• proactively and constructively engaging with the various independent reviews, including the significant Redmond Review into Local Authority Financial Reporting and External Audit;
  • working with MHCLG to identify ways to address concerns about fees by developing a new approach to fee variations which would seek wherever possible to determine additional fees at a national level where changes in audit work apply to all or most opted-in bodies;
  • establishing the Local Audit Quality Forum, which has to date held five well attended events on relevant topics, to strengthen engagement with Audit Committee Chairs and Chief Finance Officers;
  • using our advisory panel and attending meetings of the various Treasurers’ Societies and S151 officer meetings to share updates on our work, discuss audit-related developments, and listen to feedback;
  • maintaining contact with those registered audit firms that are not currently contracted with us, to build relationships and understand their thinking on working within the local audit market;
  • undertaking research to enable a better understanding of the outcomes of electors’ objections and statements of reasons issued since our establishment in April 2015; and
  • sharing our experiences with and learning from other organisations that commission local audit services such as Audit Scotland, the NAO, and Crown Commercial Services.

As a member of the newly formed Local Audit Liaison Committee (established by MHCLG as outlined in its Spring statement), we are working closely with a range of local audit stakeholders including MHCLG, FRC, NAO, ICAEW, CIPFA and the LGA to help identify and develop further initiatives to strengthen local audit. In many cases desirable improvements are not within PSAA’s sole gift and, accordingly, it is essential that this work is undertaken collaboratively with a common aim to ensure that local bodies continue to be served by an audit market which is able to meet the sector’s needs and which is attractive to a range of well-equipped suppliers.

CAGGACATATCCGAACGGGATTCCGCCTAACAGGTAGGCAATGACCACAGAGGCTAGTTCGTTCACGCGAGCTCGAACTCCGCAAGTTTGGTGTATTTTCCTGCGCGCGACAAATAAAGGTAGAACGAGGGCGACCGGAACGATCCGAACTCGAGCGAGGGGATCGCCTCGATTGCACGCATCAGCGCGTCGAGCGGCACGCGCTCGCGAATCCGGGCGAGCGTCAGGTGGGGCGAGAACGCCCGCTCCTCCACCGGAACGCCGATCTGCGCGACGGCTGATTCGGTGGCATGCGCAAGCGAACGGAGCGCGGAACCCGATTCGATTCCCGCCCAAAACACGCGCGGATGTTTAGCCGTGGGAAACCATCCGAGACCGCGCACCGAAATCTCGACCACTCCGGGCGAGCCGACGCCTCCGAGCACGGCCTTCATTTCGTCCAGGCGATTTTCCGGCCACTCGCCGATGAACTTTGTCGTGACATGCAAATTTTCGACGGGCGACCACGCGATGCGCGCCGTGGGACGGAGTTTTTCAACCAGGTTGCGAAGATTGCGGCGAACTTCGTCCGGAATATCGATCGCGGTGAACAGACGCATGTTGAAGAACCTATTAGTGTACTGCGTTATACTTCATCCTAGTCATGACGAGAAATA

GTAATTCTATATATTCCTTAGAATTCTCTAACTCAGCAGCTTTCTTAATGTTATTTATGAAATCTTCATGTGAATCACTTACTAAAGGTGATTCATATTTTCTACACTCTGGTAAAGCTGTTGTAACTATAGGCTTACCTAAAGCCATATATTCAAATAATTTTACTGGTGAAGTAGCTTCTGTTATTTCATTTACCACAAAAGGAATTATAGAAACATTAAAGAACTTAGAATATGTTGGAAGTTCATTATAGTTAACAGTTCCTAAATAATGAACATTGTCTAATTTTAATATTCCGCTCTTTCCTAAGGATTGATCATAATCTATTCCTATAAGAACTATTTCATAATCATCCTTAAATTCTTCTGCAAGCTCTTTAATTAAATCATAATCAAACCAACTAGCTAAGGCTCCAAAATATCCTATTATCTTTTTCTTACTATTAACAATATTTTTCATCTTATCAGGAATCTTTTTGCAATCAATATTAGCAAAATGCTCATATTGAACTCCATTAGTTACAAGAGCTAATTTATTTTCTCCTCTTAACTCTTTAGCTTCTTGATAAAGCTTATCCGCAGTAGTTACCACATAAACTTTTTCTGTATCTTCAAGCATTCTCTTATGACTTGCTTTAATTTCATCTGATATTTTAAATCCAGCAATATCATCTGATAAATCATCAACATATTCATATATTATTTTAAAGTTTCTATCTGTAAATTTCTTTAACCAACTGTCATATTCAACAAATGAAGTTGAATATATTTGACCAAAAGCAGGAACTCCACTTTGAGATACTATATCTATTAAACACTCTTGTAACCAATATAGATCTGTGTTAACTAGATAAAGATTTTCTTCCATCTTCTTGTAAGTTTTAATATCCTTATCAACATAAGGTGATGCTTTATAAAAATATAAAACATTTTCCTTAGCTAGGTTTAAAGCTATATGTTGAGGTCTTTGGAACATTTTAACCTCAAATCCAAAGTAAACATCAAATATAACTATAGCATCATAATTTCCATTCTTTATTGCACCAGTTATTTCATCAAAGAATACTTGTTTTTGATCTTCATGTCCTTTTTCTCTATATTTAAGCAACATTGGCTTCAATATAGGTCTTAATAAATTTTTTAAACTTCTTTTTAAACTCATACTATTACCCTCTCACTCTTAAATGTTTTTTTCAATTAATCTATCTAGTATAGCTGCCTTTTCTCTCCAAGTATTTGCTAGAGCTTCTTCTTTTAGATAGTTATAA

One of PSAA’s most important obligations is to make an appropriate auditor appointment to each and every opted-in body. Prior to making appointments for the second appointing period, commencing on 1 April 2023, we plan to undertake a major procurement enabling suppliers to enter into new long term contracts with PSAA.

In the event that the procurement fails to attract sufficient capacity to enable auditor appointments to every opted-in body or realistic market prices, we have fallback options to extend one or more existing contracts for 2023/24 and also 2024/25.

We are very conscious of the value represented by these contract extension options, particularly given the current challenging market conditions. However, rather than simply extending existing contracts for two years (with significant uncertainty attaching to the likely success of a further procurement to take effect from 1 April 2025), we believe that it is preferable, if possible, to enter into new long term contracts with suppliers at realistic market prices to coincide with the commencement of the next appointing period.

MHCLG has recently undertaken a consultation proposing amendments to the Appointing Person Regulations. We have set the length of the next compulsory appointing period to cover the audits of the five consecutive financial years commencing 1 April 2023.

[1] Immediately prior to the publication of this document it was announced that MHCLG has been renamed to Department for Levelling Up, Housing and Communities (DLUHC). The document refers to the department as MHCLG.

Back to top